On Friday, the company officially unveiled the U.S. men's national basketball team's gear for the upcoming FIBA Basketball World Cup, which begins Aug. 30 in Spain. Check 'em out:

Kevin DurantNikeKevin Durant, you are the real MVP!


The home and away looks:

USA UniformsNike
USA UniformsNike


So, what do you think of the uniforms? Cast your vote or write a comment below:

SportsNation

Do you like the new Team USA basketball uniforms?

  •  
    82%
  •  
    18%

Discuss (Total votes: 1,886)



Keflezighi returns to New York Marathon

July, 31, 2014
Jul 31
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Meb KeflezighiAP Photo/Charles KrupaMeb Keflezighi will attempt to get the rare Boston/NYC double victory this year.
Reigning Boston Marathon champion Meb Keflezighi will run the 2014 TCS New York City Marathon on Nov. 2 as an ambassador for the Team for Kids Charity Program, the New York Road Runners announced on Thursday. The 2004 Olympic silver medalist is the first elite runner announced by NYRR for the 2014 edition of the race.

Keflezighi in April became the first American man since 1983 to win Boston, and his 2009 victory in the NYC Marathon was the first for an American man there since 1982.

"I am excited to be running the TCS New York City Marathon for the ninth time. This is a very special race and city for me,” Keflezighi said. "Additionally, I am honored to be a Team for Kids Ambassador and raise funds for the MEB Foundation."

The NYRR also announced that tennis pro Caroline Wozniacki, formerly the WTA's No. 1-ranked player, will be running in New York.

"I can’t wait to trade my tennis racquet for a pair of running shoes and take part in the 2014 TCS New York City Marathon as a New York Road Runners Team for Kids Ambassador," said Wozniacki.

As for Keflezighi, his return to New York offers up some interesting notes.

Meb by the numbers

6 – Only five men have doubled as the Boston Marathon and New York City Marathon champion in the same year. Bill Rodgers accomplished the feat twice, in 1978 and 1979. Alberto Salazar was the last American to do so, in 1982. Kenyans Joseph Chebet (1999), Rodgers Rop (2002) and Geoffrey Mutai (2011) are the most recent.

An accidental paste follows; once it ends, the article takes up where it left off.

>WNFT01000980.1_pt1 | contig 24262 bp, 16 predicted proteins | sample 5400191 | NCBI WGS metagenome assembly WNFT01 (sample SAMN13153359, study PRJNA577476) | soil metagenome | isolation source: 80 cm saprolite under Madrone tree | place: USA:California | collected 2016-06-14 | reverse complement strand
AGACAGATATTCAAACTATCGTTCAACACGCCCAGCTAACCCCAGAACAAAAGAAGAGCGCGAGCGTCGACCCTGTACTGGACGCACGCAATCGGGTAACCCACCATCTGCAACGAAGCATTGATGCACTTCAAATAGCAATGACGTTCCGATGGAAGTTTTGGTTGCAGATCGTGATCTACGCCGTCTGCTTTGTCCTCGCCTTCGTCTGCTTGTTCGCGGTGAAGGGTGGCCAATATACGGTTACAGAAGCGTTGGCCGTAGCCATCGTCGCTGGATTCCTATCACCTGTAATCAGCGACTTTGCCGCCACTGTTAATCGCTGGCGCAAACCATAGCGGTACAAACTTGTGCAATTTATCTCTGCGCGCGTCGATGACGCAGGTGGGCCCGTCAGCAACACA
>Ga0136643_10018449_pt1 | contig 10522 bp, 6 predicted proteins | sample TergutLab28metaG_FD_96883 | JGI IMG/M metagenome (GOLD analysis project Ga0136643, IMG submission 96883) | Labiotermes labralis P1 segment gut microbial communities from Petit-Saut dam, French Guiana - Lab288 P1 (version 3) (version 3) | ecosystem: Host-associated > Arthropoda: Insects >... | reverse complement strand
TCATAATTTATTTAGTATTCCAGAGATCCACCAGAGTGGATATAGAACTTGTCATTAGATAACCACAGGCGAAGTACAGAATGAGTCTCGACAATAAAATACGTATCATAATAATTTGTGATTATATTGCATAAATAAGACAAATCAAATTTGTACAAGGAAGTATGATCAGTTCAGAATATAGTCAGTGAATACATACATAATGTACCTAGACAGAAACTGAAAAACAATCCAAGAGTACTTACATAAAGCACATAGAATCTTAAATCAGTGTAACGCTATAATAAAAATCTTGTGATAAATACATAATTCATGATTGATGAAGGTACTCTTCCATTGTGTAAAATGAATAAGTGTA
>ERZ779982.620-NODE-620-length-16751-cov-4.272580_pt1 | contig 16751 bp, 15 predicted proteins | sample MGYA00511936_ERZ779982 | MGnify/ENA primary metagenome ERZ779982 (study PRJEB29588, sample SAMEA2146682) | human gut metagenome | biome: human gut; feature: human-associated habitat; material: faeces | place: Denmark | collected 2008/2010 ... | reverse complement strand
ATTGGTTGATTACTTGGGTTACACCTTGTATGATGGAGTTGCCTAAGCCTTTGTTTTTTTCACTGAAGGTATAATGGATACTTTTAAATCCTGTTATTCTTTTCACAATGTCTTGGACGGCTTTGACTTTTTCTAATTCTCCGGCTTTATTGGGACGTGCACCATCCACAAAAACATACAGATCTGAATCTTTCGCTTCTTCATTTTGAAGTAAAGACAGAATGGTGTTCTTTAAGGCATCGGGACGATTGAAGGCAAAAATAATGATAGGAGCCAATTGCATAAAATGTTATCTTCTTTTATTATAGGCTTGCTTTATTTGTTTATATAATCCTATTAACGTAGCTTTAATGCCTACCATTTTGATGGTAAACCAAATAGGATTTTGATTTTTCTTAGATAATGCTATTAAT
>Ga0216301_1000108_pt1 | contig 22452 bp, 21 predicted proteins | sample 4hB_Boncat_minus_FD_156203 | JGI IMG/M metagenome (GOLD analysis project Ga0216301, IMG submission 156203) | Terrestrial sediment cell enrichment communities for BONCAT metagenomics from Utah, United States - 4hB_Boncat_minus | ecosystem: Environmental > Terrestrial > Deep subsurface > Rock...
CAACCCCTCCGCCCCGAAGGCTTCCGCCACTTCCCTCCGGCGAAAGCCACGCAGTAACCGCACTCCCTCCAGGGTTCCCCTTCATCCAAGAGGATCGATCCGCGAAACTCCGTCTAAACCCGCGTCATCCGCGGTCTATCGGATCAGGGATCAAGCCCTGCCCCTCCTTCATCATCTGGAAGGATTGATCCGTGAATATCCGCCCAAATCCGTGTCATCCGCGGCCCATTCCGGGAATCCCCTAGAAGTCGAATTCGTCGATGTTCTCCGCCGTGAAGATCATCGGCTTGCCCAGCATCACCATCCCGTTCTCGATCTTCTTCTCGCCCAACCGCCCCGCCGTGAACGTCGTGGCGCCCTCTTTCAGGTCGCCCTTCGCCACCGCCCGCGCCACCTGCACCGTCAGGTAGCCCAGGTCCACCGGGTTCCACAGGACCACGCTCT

6 – Keflezighi has finished in the top 10 of the New York City Marathon six times in his career.

9 – 2014 will mark the ninth time that Keflezighi has raced 26.2 miles through the streets of New York.

14 – Since its inaugural race in 1970, there have only been 14 American winners of the New York City Marathon. There has been only one since Alberto Salazar’s third consecutive crown from 1980 to 1982: Keflezighi in 2009.

23 – Just four years removed from his victory, Keflezighi placed 23rd in last year’s NYC marathon. Calf cramping slowed him down to the point where he walked for a few minutes, yet he was determined to cross the finish line.

39 – Keflezighi turned 39 years old on May 5. He was the oldest winner of the U.S. Olympic Marathon Trials in 2012, when he was 36. Geoffrey Mutai was 30 and 32 when he won the NYC Marathon in 2011 and 2013.

What Blake Griffin's absence means for Team USA

July, 29, 2014
Jul 29
3:30
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Brian Windhorst explains why Blake Griffin's absence from Team USA's roster for the FIBA World Cup is both a blessing and a curse:

Alan Webb enjoying transition to triathlon

July, 29, 2014
Jul 29
12:49
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Alan WebbAndy Lyons/Getty ImagesAfter much track success on the national level, Alan Webb is now focused on triathlons.
Five months into his triathlon career Alan Webb is progressing quickly and, perhaps more important, feeling mentally recharged, according to an update on the U.S. Olympic Committee's site.